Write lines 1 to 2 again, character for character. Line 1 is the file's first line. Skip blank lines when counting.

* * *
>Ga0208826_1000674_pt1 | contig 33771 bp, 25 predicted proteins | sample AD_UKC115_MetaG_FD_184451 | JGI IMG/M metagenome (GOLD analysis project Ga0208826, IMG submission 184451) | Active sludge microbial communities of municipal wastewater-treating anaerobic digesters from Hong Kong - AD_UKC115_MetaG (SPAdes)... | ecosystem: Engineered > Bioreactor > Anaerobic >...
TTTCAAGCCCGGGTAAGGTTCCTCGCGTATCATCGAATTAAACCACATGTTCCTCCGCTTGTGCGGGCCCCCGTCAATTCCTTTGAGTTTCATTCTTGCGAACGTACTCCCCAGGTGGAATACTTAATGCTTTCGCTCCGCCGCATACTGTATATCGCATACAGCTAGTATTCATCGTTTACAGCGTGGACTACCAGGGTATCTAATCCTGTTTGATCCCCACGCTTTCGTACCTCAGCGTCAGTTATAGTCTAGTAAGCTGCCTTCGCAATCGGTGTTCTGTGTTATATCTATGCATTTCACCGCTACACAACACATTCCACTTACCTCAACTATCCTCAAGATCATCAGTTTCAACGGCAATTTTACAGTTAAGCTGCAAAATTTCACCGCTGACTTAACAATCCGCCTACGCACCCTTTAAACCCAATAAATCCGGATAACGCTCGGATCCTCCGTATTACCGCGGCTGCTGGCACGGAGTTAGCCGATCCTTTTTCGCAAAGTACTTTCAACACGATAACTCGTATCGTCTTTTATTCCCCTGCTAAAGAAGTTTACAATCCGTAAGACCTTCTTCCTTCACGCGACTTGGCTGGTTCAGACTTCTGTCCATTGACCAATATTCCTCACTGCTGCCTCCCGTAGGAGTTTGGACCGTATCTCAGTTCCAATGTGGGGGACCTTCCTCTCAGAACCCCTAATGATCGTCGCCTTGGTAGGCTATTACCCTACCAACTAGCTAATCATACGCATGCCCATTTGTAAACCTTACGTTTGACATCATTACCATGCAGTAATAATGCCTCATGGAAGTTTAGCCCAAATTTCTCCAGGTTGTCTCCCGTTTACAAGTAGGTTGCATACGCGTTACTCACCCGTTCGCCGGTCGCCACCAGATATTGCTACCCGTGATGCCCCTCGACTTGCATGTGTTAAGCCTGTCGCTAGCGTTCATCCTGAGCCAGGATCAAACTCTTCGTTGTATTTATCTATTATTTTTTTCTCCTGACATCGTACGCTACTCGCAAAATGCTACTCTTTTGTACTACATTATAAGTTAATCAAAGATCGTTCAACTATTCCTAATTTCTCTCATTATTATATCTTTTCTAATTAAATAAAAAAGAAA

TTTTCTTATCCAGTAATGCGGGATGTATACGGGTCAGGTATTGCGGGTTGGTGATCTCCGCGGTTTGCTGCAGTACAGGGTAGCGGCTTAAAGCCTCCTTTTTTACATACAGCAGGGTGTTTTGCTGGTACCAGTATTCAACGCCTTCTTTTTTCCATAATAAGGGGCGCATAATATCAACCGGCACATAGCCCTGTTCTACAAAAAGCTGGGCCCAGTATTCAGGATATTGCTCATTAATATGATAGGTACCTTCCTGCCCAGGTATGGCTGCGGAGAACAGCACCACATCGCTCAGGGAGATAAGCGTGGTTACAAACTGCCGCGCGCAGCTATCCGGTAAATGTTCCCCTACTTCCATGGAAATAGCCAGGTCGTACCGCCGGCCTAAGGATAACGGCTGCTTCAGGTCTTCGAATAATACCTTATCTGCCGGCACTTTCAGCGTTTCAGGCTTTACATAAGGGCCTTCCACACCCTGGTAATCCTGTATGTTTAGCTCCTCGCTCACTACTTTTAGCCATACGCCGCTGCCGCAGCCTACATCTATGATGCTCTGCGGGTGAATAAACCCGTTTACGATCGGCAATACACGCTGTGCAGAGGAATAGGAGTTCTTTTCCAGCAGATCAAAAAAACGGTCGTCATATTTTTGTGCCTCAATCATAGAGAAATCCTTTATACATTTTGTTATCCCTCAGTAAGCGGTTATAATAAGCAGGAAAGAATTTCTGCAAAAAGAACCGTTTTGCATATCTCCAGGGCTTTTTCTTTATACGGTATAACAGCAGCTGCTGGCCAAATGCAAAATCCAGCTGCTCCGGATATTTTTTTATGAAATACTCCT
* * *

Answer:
>Ga0208826_1000674_pt1 | contig 33771 bp, 25 predicted proteins | sample AD_UKC115_MetaG_FD_184451 | JGI IMG/M metagenome (GOLD analysis project Ga0208826, IMG submission 184451) | Active sludge microbial communities of municipal wastewater-treating anaerobic digesters from Hong Kong - AD_UKC115_MetaG (SPAdes)... | ecosystem: Engineered > Bioreactor > Anaerobic >...
TTTCAAGCCCGGGTAAGGTTCCTCGCGTATCATCGAATTAAACCACATGTTCCTCCGCTTGTGCGGGCCCCCGTCAATTCCTTTGAGTTTCATTCTTGCGAACGTACTCCCCAGGTGGAATACTTAATGCTTTCGCTCCGCCGCATACTGTATATCGCATACAGCTAGTATTCATCGTTTACAGCGTGGACTACCAGGGTATCTAATCCTGTTTGATCCCCACGCTTTCGTACCTCAGCGTCAGTTATAGTCTAGTAAGCTGCCTTCGCAATCGGTGTTCTGTGTTATATCTATGCATTTCACCGCTACACAACACATTCCACTTACCTCAACTATCCTCAAGATCATCAGTTTCAACGGCAATTTTACAGTTAAGCTGCAAAATTTCACCGCTGACTTAACAATCCGCCTACGCACCCTTTAAACCCAATAAATCCGGATAACGCTCGGATCCTCCGTATTACCGCGGCTGCTGGCACGGAGTTAGCCGATCCTTTTTCGCAAAGTACTTTCAACACGATAACTCGTATCGTCTTTTATTCCCCTGCTAAAGAAGTTTACAATCCGTAAGACCTTCTTCCTTCACGCGACTTGGCTGGTTCAGACTTCTGTCCATTGACCAATATTCCTCACTGCTGCCTCCCGTAGGAGTTTGGACCGTATCTCAGTTCCAATGTGGGGGACCTTCCTCTCAGAACCCCTAATGATCGTCGCCTTGGTAGGCTATTACCCTACCAACTAGCTAATCATACGCATGCCCATTTGTAAACCTTACGTTTGACATCATTACCATGCAGTAATAATGCCTCATGGAAGTTTAGCCCAAATTTCTCCAGGTTGTCTCCCGTTTACAAGTAGGTTGCATACGCGTTACTCACCCGTTCGCCGGTCGCCACCAGATATTGCTACCCGTGATGCCCCTCGACTTGCATGTGTTAAGCCTGTCGCTAGCGTTCATCCTGAGCCAGGATCAAACTCTTCGTTGTATTTATCTATTATTTTTTTCTCCTGACATCGTACGCTACTCGCAAAATGCTACTCTTTTGTACTACATTATAAGTTAATCAAAGATCGTTCAACTATTCCTAATTTCTCTCATTATTATATCTTTTCTAATTAAATAAAAAAGAAA